GIOTTO di Bondone
(b. 1267, Vespignano, d. 1337, Firenze)


Giotto's portrait by Paolo Uccello

Florentine painter and architect. He was already recognized by Dante as the leading artist of his day. His significance to the Renaissance can be gauged from the fact that not only the leaders in the early 15th-century transformation of the arts, such as Masaccio, but the key figures of the High Renaissance, such as Raphael and Michelangelo - one of whose early studies of Giotto's frescoes in the Peruzzi Chapel, Santa Croce, has survived - were still learning from him and partly founding their style on his example. The reasons for this are twofold. Firstly, his art is notable for its clear, grave, simple solutions to the basic problems of the representation of space and of the volume, structure, and solidity of 3-dimensional forms, and above all of the human figure. Secondly, he was a genius at getting to the heart of whatever episode from sacred history he was representing, at cutting it down to its essential, dramatic core, and at finding the compositional means to express its innermost spiritual meaning and its psychological effects in terms of simple areas of paint. His solutions to many of the problems of dramatic narrative were fundamental. They have subsequently been elaborated on in many ways, but they have never been surpassed.

Part of the secret of Giotto's success in the representation of the fundamentals of human form and human spiritual and psychological reaction to events was his close attention to, and deep understanding of, the achievements of the sculptors Nicola Pisano, Arnolfo di Cambio and, above all, Giovanni Pisano, who were tackling the same basic representational problems in a naturally 3-dimensional medium. The essential unity of the arts in Giotto's day is even more dramatically illustrated by the fact that in the last years of his life he was assigned the major architectural commission in Florence, namely the building of the Campanile ('Giotto's Tower') of the cathedral (1344). The fact that it would almost certainly have fallen down if his successor, Andrea Pisano, had not immediately doubled the thickness of the walls is, in its way, no less informative of the nature of late medieval attitudes and of the triumphs and disasters that attended them.

There can be no doubt whatsoever about Giotto's artistic stature and historical importance. Indeed, he so dominated the Florentine Trecento through his collaborators and followers, from Taddeo Gaddi onwards, that there was until relatively recently a thoroughly misleading tendency to lump together almost every artist in sight under the somewhat derogatory title of 'Giotteschi'. On the other hand, almost everything else about Giotto's career is problematic. His cut down mosaic of the Navicella (c. 1300) in Rome, which was for his contemporaries by far his most important work, is now a ghostly echo of its former self. His signed altarpieces, the Stigmatization of St Francis (Paris, Louvre), the Baroncelli Altarpiece (Florence, Santa Croce) and the polyptych of the Madonna and Saints (Bologna, Pinacoteca Nazionale), seem to be very largely shop work protected by his signature. However, the Ognissanti Madonna (Florence, Uffizi) is universally accepted as his although it is neither signed nor documented. Other works with a good claim to be considered as his include the Dormition of the Virgin (Berlin) and a Crucifix in Santa Maria Novella, Florence.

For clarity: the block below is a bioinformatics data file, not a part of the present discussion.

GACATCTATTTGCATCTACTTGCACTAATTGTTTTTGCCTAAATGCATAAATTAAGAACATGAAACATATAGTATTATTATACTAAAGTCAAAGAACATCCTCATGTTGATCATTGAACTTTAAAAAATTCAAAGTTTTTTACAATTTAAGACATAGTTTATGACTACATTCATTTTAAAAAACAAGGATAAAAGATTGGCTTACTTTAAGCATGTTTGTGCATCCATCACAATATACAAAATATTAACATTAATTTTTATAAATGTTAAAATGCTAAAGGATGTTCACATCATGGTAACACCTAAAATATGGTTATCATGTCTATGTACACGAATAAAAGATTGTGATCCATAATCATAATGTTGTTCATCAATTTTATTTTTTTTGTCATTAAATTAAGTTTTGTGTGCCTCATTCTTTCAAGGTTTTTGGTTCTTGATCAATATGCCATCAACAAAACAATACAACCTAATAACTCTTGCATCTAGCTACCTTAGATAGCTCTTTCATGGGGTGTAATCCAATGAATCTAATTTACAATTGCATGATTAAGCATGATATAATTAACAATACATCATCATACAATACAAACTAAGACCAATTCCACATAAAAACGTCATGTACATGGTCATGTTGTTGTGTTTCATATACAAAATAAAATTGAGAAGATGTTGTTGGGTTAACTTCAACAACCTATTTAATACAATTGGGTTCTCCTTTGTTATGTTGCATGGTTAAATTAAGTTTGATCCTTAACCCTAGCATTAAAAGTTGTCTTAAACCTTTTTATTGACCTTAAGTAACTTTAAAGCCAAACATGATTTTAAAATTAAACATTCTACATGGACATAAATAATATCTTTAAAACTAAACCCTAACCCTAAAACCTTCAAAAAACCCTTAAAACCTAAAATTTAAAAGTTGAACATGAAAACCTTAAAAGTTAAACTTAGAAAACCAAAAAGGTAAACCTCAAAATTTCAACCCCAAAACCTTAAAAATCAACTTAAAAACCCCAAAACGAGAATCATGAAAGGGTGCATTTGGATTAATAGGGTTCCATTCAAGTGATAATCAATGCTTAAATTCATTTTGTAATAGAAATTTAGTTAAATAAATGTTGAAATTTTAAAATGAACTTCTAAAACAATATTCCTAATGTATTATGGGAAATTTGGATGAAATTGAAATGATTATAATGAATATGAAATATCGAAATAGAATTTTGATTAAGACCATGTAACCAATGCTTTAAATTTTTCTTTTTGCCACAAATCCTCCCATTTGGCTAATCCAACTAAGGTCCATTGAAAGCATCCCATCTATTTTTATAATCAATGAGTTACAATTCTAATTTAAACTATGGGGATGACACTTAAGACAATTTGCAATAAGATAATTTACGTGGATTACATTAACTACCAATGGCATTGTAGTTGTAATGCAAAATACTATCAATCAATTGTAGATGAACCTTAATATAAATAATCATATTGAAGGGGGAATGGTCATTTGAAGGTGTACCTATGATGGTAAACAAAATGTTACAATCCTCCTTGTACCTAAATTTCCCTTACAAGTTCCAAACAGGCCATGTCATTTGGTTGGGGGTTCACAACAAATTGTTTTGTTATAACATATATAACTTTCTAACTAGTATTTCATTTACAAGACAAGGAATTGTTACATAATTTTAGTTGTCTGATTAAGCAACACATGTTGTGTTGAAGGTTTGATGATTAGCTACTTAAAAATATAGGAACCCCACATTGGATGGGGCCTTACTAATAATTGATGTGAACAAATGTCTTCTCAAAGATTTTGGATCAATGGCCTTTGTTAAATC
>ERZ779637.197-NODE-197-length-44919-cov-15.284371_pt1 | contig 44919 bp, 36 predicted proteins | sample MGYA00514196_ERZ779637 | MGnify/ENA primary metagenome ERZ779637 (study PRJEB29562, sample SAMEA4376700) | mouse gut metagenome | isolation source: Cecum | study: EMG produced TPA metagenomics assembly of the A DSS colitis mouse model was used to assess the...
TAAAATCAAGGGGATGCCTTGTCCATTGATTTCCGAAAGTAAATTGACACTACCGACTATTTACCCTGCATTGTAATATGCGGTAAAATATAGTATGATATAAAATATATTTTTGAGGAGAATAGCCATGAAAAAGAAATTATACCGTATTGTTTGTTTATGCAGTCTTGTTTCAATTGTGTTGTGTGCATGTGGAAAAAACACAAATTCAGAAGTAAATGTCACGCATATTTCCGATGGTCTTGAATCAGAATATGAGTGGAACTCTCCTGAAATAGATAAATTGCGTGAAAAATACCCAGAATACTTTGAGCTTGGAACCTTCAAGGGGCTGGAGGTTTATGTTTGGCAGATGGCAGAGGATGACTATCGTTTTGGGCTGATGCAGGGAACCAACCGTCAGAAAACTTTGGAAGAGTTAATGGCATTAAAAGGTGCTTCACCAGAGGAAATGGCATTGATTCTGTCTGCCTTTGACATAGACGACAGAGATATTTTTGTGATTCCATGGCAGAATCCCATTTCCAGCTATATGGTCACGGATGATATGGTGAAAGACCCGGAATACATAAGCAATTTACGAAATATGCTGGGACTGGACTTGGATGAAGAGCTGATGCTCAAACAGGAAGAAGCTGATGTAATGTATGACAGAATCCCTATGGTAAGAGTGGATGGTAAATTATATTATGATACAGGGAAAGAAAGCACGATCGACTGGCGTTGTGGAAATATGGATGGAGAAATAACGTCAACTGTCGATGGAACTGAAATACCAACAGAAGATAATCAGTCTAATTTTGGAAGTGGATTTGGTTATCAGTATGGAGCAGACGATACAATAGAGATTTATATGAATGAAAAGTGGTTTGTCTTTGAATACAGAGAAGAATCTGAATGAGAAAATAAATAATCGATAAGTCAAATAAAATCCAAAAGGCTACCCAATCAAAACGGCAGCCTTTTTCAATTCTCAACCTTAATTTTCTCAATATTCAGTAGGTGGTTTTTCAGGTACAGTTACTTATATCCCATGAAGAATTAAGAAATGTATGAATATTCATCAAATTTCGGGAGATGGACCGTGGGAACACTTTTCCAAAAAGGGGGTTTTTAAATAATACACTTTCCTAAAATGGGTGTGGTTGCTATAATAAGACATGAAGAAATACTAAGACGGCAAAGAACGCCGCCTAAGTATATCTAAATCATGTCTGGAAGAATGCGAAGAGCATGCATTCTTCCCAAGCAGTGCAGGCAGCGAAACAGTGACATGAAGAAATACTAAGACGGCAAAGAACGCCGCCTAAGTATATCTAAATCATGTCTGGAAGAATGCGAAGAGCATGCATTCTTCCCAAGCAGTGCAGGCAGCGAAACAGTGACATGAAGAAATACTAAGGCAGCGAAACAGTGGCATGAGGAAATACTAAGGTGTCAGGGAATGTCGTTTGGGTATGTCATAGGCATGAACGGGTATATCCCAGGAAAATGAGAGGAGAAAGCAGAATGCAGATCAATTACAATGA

The frescoes in the Arena Chapel, Padua (c. 1304-13), depict scenes from the lives of St Joachim and St Anne and the Virgin, and from the Life and Passion of Christ. These frescoes, the masterpiece on which the whole modern concept of his style is based, are unsigned and undocumented, as are those in the Bardi and Peruzzi Chapels (Life of St Francis and Lives of Sts John Baptist and Evangelist) in Santa Croce, which are generally accepted as the only reasonable foundation for an idea of his stylistic evolution during his maturity.

All this, however, is as nothing to the endless controversy which surrounds his date of birth and the attribution to him of the frescoes of the Life of St Francis, painted, probably in the mid-1290s, on the lower walls of the Upper Church of San Francesco at Assisi. For virtually all Italian scholars they constitute the early work of Giotto. For the majority of non-Italian specialists on the subject they do not, and a daunting proportion of the almost 2000 major items in the ever more rapidly accumulating Giotto bibliography is largely devoted to fanning the flames. Fortunately, perhaps, for the sanity of the earnest and discriminating inquirer only a handful of these outpourings can be said to clarify the issue in any substantial way. What should at least be obvious by now is that the frescoes at Assisi are, in detail and as an entire, coherent, carefully planned scheme, like the Arena Chapel frescoes, amongst the seminal achievements in the history of Italian late medieval painting. They stand at the dawning of a new age and their appeal as works of art is not one whit diminished if, as may well be the case, they are not in fact by Giotto.